10_1425_web_Lec_36_Entropy

10_1425_web_Lec_36_Entropy - Entropy Physics 1425 Lecture...

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Entropy Physics 1425 Lecture 36 Michael Fowler, UVa
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First and Second Laws of Thermodynamics A quick review…. First Law: total energy conserved in any process : joules in = joules out Second Law : heat only flows one way, and we can’t turn heat into just work, etc… This Second Law sounds a bit vague compared with the First Law! Can it be stated more precisely, more numerically , like the First Law?
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Back to the Carnot Cycle… But this time think of it as showing two different routes from a to c : abc and adc . We know that the total change in a state variable, P , V or T , from a to c doesn’t depend on which path we take. BUT the total heat flow into the gas DOES depend on path! The “amount of heat” in the gas is meaningless. a b d c
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Back to the Carnot Cycle… However, the heat input Q H along abc is related to the heat input Q L along adc : Clausius defined “en t ropy” by: the entropy change along a half Carnot cycle is This doesn’t depend on path! a b d c C H HC Q Q TT = Q S T ∆=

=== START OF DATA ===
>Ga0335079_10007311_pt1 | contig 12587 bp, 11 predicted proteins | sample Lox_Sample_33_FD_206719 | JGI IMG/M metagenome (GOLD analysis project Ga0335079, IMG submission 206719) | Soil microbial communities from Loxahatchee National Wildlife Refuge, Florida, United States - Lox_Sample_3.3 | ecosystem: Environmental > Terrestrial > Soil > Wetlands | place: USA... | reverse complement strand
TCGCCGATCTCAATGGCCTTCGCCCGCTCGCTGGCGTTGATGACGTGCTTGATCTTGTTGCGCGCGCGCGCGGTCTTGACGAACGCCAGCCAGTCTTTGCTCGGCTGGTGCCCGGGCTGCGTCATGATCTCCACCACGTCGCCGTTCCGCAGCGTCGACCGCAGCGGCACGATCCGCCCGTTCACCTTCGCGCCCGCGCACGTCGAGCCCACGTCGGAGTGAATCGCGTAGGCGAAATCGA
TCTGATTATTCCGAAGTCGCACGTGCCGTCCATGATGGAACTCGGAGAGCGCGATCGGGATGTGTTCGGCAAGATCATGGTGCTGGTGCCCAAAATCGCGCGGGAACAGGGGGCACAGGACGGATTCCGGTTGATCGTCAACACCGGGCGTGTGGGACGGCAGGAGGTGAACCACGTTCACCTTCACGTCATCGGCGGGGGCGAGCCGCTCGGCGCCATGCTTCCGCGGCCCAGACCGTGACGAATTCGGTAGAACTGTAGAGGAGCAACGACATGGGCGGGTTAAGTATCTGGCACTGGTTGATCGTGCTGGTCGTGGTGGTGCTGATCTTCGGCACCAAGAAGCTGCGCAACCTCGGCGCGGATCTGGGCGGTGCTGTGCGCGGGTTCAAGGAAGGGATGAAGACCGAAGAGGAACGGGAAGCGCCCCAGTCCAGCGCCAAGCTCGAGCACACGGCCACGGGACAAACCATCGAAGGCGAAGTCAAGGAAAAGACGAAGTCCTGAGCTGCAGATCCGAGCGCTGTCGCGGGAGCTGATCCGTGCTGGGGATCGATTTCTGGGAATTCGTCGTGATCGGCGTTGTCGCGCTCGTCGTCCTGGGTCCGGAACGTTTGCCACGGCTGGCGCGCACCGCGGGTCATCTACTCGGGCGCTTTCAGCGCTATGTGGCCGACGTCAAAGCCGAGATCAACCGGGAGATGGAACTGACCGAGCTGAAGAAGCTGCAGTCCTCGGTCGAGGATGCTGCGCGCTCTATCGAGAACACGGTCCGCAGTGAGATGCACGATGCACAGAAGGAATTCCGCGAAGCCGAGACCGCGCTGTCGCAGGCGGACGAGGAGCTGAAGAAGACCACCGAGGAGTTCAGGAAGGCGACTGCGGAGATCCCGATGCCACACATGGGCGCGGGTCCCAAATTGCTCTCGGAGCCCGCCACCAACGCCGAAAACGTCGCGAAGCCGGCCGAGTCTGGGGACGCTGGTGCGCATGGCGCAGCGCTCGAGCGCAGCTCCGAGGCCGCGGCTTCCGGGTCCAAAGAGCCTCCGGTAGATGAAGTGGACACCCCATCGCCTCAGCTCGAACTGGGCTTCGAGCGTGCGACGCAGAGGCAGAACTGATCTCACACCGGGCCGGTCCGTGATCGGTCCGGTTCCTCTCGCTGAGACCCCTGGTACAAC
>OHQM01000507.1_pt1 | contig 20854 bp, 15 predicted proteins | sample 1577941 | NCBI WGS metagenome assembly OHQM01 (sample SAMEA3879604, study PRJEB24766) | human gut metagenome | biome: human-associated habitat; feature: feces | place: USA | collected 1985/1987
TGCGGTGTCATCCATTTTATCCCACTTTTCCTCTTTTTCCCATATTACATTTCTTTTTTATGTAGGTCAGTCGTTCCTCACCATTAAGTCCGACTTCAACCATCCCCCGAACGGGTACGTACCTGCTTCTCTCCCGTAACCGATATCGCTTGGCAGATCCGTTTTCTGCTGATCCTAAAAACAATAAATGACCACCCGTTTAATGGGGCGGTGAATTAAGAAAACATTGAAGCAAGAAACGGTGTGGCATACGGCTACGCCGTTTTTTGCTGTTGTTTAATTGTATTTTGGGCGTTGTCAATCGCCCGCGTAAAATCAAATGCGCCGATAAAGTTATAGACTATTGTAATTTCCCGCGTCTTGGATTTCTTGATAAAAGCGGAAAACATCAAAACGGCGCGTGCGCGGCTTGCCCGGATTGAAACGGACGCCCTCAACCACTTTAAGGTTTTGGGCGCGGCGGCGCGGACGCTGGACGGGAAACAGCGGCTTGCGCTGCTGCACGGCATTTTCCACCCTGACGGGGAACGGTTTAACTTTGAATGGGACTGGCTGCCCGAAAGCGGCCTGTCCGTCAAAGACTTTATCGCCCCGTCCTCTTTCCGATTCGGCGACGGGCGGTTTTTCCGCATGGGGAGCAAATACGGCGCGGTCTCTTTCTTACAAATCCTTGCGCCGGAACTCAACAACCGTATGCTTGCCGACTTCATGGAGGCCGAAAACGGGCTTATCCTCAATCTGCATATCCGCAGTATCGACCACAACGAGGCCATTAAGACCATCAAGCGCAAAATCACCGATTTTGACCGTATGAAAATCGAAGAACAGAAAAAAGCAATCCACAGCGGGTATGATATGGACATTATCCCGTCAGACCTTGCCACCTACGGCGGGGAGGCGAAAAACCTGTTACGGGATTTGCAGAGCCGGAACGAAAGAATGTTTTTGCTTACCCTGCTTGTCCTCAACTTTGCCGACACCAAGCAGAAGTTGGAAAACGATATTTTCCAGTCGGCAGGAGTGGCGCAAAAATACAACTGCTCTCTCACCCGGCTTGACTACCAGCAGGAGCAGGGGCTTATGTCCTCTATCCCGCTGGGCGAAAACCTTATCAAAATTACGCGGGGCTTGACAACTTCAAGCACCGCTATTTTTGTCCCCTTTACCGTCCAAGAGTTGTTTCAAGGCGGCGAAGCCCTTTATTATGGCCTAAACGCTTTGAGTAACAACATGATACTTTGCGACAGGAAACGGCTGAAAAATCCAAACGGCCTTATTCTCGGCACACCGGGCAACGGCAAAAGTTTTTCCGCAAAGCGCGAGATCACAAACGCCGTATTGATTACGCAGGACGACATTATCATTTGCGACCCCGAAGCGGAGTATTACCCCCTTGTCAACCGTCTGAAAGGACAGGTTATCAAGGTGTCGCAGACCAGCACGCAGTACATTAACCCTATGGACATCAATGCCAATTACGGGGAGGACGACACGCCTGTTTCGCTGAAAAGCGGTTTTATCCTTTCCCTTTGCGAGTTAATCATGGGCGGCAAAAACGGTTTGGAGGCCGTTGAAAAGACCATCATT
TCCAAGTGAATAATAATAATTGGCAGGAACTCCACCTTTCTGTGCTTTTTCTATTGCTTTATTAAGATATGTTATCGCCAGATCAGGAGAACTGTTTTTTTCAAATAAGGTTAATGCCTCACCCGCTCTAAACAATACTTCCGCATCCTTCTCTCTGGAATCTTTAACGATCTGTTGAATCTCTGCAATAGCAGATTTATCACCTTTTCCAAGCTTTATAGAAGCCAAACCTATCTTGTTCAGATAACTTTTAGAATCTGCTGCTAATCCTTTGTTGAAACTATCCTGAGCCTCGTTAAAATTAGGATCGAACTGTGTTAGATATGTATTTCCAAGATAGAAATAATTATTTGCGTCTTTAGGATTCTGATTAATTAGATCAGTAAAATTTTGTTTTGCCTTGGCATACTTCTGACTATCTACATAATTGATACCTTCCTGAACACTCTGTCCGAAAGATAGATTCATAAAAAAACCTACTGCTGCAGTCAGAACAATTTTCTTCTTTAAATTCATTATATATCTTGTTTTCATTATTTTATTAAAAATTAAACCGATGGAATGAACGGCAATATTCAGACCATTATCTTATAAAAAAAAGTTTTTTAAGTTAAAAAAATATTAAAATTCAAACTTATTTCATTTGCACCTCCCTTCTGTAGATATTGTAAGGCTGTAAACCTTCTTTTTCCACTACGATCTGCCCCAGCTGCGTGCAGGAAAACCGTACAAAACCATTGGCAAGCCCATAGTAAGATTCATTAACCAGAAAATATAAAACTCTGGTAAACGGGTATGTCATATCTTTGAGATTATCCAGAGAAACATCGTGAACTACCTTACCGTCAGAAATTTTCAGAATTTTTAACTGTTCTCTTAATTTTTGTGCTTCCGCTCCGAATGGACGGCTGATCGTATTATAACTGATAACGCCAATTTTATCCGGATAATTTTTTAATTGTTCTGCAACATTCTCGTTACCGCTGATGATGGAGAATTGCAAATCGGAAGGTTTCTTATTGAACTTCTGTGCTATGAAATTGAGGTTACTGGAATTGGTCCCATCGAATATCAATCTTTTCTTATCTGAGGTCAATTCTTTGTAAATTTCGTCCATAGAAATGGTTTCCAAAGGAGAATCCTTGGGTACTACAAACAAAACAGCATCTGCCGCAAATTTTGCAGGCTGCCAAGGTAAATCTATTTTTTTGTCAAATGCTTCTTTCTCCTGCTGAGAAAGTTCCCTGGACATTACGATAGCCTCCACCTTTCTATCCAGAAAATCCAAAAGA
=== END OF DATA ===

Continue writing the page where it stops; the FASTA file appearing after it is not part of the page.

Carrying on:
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Different Reversible Paths from a to c Now suppose we follow the path aefgc , where efgd is a little Carnot cycle. Then the entropy change efg is the same as edg , so the total entropy change along this path from a to c is the same as adc . By adding lots of little Carnot zigzags like this, we can get from any reversible path from a to c to any other reversible path, and define the entropy change from a to c unambiguously as: z a d c e b f g . revers path dQ S T ∆=
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What about Irreversible Paths? Suppose we have an insulated container with a partition down the middle , ideal gas on one side, vacuum on the other. The partition is suddenly removed—gas fills the whole space. What happens to the gas temperature?
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10_1425_web_Lec_36_Entropy - Entropy Physics 1425 Lecture...

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